The U-2 Dragon Lady is a legendary platform in the U.S. Air Force inventory. Previous variants were created to overfly the Soviet Union during the height of the Cold War. The USAF’s current models continue to be a coveted surveillance asset well after newer aircraft have come and gone.
The U-2’s persistence in the fleet is due to its ability to fly crewed missions at high altitudes in excess of 70,000 feet. When a Chinese balloon entered U.S. airspace at 60,000-65,000 feet, according to U.S. officials, that capability was vital. U-2s were able to fly above the Chinese surveillance balloon and collected valuable imagery. And one of the pilots took a selfie to prove it.
Chris Pocock, an author and expert on the U-2, first posted the picture online on his website Dragon Lady Today Feb. 21.
Deputy Pentagon Press Secretary Sabrina Singh confirmed the image’s authenticity on Feb. 22, and the Department of Defense soon released the image.
“High-resolution imagery from U-2 flybys revealed that the high-altitude balloon was capable of conducting signals intelligence collection operations,” a senior State Department official said Feb. 9.
The image released by the DOD shows an Air Force U-2 pilot looking down on the balloon over “Central Continental United States” on Feb. 3. The spy balloon was shot down over the coast of South Carolina on Feb. 4 by an F-22 Raptor from Joint Base Langley-Eustis, Va.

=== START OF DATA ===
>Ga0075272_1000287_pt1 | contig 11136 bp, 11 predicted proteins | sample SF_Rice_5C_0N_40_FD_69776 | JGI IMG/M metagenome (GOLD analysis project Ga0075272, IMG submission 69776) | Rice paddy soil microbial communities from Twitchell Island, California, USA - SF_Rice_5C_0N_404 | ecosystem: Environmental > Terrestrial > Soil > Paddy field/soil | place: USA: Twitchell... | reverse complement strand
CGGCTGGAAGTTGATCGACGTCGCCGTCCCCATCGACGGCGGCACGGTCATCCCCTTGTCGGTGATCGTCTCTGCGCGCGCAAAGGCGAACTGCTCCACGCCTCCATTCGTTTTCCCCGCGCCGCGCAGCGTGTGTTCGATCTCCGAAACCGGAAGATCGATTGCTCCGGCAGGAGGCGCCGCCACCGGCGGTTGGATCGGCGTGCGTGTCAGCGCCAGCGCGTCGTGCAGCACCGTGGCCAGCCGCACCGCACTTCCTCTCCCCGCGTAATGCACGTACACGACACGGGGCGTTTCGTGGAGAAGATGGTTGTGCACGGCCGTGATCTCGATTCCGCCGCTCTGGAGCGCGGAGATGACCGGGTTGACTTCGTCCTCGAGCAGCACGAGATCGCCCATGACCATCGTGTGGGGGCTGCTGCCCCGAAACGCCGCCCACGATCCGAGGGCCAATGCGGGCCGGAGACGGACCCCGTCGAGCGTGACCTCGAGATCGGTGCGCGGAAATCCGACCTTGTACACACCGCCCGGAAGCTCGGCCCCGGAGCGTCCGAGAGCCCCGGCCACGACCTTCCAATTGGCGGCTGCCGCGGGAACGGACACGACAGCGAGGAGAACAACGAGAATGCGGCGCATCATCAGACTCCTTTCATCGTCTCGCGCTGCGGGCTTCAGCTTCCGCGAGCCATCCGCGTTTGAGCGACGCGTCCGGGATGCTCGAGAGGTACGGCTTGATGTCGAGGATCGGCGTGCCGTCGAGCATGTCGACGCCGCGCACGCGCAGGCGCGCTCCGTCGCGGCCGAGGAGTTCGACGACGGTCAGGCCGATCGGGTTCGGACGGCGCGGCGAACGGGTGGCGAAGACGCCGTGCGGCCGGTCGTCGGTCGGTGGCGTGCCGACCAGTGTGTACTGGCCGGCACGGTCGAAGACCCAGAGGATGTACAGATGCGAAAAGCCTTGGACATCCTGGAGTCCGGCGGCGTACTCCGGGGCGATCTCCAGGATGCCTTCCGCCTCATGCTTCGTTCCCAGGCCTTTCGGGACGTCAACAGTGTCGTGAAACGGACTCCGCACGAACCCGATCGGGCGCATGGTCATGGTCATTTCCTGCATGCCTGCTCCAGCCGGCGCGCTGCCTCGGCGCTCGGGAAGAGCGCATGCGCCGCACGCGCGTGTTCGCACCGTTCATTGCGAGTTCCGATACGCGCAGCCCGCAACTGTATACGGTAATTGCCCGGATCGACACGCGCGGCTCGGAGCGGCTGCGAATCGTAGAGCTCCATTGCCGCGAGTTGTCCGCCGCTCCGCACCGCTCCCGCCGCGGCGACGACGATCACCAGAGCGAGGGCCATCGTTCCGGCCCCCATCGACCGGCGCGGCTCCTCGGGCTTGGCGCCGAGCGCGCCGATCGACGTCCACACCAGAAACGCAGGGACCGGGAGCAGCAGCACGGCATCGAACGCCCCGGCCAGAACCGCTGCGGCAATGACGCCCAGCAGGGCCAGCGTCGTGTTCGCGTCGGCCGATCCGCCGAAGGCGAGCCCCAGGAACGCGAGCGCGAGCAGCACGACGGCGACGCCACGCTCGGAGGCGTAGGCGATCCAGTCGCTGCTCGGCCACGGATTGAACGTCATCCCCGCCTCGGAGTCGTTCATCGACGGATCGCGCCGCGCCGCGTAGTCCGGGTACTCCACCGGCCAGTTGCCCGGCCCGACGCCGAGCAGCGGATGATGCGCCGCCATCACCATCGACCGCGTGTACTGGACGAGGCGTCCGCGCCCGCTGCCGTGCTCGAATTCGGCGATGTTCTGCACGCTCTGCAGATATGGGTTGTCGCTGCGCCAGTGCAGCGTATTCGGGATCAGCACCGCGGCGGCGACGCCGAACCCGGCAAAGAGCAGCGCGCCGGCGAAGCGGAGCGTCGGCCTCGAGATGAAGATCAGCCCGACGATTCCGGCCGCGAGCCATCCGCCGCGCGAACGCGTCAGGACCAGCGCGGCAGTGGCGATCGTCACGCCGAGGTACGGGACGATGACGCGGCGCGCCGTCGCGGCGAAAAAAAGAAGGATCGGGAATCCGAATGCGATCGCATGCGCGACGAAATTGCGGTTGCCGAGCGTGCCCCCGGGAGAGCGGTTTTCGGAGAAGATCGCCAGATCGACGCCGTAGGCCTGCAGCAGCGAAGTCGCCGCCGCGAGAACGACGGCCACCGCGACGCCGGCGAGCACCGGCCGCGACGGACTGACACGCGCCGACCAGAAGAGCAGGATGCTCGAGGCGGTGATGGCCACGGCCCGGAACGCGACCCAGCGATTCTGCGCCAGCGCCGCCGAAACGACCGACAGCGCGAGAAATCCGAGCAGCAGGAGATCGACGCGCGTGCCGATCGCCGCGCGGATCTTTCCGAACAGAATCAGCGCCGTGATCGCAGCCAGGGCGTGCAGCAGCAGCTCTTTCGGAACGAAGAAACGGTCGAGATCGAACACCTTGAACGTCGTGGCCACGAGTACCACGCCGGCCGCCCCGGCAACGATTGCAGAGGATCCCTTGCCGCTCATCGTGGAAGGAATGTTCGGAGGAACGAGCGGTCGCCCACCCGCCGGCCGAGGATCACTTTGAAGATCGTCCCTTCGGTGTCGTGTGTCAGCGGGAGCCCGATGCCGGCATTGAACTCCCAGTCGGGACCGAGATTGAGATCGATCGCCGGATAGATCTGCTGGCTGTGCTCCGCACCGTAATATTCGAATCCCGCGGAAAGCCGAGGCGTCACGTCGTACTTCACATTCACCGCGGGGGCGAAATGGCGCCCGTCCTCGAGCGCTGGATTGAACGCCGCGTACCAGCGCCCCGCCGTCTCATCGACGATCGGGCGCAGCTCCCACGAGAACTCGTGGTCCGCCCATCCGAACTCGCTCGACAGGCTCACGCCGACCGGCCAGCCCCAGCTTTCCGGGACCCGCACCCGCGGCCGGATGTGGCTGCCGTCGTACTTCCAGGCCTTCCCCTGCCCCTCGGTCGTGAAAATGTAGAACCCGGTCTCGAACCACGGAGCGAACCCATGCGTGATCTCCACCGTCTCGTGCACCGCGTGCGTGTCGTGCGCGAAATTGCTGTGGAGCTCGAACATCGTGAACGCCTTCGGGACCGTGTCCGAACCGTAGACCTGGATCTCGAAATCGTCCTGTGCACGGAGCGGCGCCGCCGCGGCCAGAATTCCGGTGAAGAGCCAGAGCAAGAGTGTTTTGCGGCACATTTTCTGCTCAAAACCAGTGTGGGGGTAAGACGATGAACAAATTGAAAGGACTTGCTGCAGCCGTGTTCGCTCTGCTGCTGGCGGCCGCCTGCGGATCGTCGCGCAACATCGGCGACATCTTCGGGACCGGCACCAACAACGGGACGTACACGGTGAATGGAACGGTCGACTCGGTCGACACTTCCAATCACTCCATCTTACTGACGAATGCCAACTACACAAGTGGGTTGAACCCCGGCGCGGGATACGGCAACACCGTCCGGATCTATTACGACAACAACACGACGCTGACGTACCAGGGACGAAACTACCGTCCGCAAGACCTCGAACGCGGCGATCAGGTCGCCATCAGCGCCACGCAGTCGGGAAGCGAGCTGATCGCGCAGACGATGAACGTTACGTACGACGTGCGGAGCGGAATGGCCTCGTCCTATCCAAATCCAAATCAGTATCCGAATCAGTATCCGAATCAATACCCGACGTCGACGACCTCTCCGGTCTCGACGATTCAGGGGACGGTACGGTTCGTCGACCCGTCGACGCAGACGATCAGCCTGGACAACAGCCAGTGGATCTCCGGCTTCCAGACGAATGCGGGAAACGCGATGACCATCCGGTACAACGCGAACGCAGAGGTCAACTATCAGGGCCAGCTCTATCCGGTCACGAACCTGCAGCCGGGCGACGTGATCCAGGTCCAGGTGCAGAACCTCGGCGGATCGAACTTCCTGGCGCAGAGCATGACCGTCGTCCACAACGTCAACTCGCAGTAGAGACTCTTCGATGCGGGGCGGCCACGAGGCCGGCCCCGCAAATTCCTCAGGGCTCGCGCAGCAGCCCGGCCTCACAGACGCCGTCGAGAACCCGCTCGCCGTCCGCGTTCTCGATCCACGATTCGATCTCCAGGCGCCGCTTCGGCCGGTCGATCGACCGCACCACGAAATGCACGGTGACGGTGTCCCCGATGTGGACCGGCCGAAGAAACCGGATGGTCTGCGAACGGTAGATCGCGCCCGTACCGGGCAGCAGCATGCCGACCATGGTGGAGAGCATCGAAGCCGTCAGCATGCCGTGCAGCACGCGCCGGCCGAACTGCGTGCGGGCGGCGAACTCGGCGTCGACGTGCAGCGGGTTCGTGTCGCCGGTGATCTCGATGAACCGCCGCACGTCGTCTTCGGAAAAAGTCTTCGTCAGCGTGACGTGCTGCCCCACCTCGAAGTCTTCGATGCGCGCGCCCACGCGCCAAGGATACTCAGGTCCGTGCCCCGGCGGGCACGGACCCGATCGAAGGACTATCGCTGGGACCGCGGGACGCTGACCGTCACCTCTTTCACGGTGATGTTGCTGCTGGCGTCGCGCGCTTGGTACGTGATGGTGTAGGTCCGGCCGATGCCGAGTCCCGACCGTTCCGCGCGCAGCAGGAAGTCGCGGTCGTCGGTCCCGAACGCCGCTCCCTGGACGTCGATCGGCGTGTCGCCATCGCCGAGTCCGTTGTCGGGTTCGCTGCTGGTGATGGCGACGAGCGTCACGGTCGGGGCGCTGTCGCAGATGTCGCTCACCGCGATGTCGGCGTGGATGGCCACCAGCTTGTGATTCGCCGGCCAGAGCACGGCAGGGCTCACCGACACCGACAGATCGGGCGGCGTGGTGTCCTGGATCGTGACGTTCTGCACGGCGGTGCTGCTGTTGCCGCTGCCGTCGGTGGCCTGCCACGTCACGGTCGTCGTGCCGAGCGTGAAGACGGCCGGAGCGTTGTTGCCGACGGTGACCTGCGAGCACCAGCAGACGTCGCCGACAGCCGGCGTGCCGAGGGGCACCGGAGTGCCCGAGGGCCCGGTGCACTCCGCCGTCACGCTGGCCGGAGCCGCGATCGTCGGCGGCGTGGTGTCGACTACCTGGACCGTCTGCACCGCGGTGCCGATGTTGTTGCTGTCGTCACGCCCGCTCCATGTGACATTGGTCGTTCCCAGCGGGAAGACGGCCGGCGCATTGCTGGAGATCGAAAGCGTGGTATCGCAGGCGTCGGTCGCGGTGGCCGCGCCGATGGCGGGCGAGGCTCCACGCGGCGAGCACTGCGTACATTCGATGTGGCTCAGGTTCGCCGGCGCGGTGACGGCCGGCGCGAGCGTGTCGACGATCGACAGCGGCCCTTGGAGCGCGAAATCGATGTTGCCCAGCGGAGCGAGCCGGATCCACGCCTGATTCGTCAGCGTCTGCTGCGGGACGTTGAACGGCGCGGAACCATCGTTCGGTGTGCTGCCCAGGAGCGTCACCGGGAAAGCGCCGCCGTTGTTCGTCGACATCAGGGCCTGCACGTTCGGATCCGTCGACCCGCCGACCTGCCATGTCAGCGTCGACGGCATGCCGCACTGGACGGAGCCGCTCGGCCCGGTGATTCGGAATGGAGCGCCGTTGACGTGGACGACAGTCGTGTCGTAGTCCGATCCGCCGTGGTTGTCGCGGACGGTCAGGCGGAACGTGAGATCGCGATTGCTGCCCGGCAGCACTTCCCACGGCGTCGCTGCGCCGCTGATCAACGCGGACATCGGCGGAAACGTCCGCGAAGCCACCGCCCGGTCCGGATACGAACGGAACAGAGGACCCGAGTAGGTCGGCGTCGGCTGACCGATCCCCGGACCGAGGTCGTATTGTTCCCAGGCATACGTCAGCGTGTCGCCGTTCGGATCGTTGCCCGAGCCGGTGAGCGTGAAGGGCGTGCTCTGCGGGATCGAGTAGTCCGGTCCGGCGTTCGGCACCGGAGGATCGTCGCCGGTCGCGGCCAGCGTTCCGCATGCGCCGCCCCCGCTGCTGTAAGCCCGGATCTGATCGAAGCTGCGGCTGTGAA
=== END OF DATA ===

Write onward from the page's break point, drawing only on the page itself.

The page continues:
U-2s can carry a variety of surveillance payloads, including advanced optical equipment, but as the selfie shows even an image captured from the U-2’s cockpit offers a unique high-fidelity look at the balloon from above. The U-2 flights also confirmed that the craft relied on large solar panels to power its sensors, the senior State Department official said. The solar panels are clearly visible in the image released Feb. 22. The balloon was up to 200 feet tall and weighed several thousand pounds according to Gen. Glen D. VanHerck, the head of Northern American Aerospace Defense Command (NORAD) and U.S. Northern Command (NORTHCOM).
A U.S. military official previously told Air & Space Forces Magazine that the U-2 flights were in support of U.S. Northern Command with required legal authority to help the U.S. government collect intelligence on the balloon, as the U.S. military is not authorized to conduct intelligence-gathering flights over the U.S. without special permission.
The military official said other intelligence, surveillance, and reconnaissance capabilities were also by the U.S. military to gather information on the Chinese balloon but did not provide further details.
U-2s have supported domestic operations in the past, such as the U.S. government’s response to natural disasters such as wildfires and Hurricane Katrina in 2005.
U.S. officials said a silver lining of the balloon’s flight over the continental U.S. was the ability for America to collect extensive intelligence and imagery of the craft as it made its days-long trek across the U.S. before being blasted out of the air by an AIM-9X Sidewinder six miles off the coast of South Carolina.
The U-2 flights helped make the U.S. government confident that the large Chinese balloon was in American airspace for nefarious purposes, according to U.S. officials. The military has concluded recovery operations of the balloon’s debris from the ocean floor and the FBI is working to ascertain the balloon’s capabilities.